Tuesday, August 30, 2016

Here is a great way to start your semester off right. Make a few resolutions and stick to them. We can always improve our teaching toolkit and David Gooblar shares his ideas in this article. I really like his suggestions and have adopted them for my class. Let me know what you think.

"When given a reading assignment, some students feel they have met their obligation if they have forced their eyes to ‘touch’ (in appropriate sequence) each word on the pages assigned. How can we entice students to read the material we assign, and how do we help them develop strategies for deep comprehension and retention of the material? Are there subtle ways we can prod them to read and help them develop literary skills—without spending our own precious time explicitly teaching ‘reading?" Find out in this article by Dr. Maryellen Weimer.

"I firmly believe that there is a direct correlation between what we expect of our students and what we get. We know that higher expectations generate greater learning. But we also know that higher expectations alone are not sufficient. Greater learning also results from support — support that can be provided, for example, by college-success courses in which common readings are often used." See what else Dr. John Gardner has to say about student success.

Thursday, August 11, 2016

Joshua Kim's post on where our focus should be in college classrooms is very insightful. Of the three recommendations he makes, I am happy to say we are actually working on all three. Not as efficiently as we could if we had more resources but nevertheless all three are foci. Kim writes, "Teaching and learning are core to the mission and operation of (almost) every college and university. An erosion of the relative quality in teaching and learning, (as compared to peer schools or emerging competitors), will eventually result in an inability to compete for students, faculty, and funding." Continue reading here.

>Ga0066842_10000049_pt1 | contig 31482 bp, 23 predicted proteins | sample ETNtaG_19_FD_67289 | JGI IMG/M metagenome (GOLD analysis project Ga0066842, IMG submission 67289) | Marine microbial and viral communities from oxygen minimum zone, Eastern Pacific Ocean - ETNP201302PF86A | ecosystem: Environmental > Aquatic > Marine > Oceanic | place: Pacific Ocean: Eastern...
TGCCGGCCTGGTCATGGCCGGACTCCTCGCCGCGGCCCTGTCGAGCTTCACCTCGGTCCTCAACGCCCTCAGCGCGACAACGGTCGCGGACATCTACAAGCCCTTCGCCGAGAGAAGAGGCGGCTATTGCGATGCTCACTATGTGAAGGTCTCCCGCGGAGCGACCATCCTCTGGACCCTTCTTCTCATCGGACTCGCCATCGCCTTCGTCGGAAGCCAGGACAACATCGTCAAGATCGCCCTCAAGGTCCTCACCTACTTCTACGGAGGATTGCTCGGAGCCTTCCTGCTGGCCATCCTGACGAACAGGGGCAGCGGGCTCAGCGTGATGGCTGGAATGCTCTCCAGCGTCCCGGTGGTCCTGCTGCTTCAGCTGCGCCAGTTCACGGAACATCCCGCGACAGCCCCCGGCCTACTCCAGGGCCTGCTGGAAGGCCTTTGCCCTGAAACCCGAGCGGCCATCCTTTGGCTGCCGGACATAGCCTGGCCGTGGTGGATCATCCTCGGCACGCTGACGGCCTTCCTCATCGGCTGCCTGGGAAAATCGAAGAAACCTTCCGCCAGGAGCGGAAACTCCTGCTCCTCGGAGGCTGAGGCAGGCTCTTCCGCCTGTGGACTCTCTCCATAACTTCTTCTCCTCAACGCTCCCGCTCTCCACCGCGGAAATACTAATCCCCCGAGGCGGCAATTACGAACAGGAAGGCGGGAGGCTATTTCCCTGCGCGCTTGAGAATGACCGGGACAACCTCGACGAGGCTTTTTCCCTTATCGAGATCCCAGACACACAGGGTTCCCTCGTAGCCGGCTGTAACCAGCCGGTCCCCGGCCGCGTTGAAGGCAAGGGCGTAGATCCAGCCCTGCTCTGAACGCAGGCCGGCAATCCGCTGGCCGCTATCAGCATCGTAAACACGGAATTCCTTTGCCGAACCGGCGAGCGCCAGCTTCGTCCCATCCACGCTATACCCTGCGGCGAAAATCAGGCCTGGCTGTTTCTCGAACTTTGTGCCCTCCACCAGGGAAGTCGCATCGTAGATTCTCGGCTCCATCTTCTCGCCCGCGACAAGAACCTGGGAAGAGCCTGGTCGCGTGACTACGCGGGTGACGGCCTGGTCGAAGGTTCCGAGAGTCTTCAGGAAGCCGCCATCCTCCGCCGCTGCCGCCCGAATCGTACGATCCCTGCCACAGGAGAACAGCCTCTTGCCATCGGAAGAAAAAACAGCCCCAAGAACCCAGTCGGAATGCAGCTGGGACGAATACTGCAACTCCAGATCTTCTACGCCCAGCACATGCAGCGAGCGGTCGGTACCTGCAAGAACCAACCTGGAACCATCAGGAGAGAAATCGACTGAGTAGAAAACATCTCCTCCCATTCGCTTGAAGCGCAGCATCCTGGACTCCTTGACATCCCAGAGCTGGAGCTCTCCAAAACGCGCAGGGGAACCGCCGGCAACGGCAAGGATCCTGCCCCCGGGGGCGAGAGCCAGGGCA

Ready for the semester to begin? No really, we are starting August 22. Did I just hear a few screams? The first day of the semester always seems to sneak up on us. Sims Wyeth has a good post on how we can increase the impact of our opening remarks. You know, the stuff you say every first day of class. It turns out that students form a really strong opinion of us on that first day and it may not change much over the course of the semester. He writes, "It turns out that our first impressions are not altogether accurate. Scientists call our tendency to leap to judgment the Fundamental Attribution Error. Nevertheless, as speakers, we can take advantage of this human frailty. When we step to the front of the room to deliver a presentation and all eyes are on us, we can take control using the tools at our disposal: physical, vocal, and verbal skills meant to capture the mind of the listener." Continue reading here.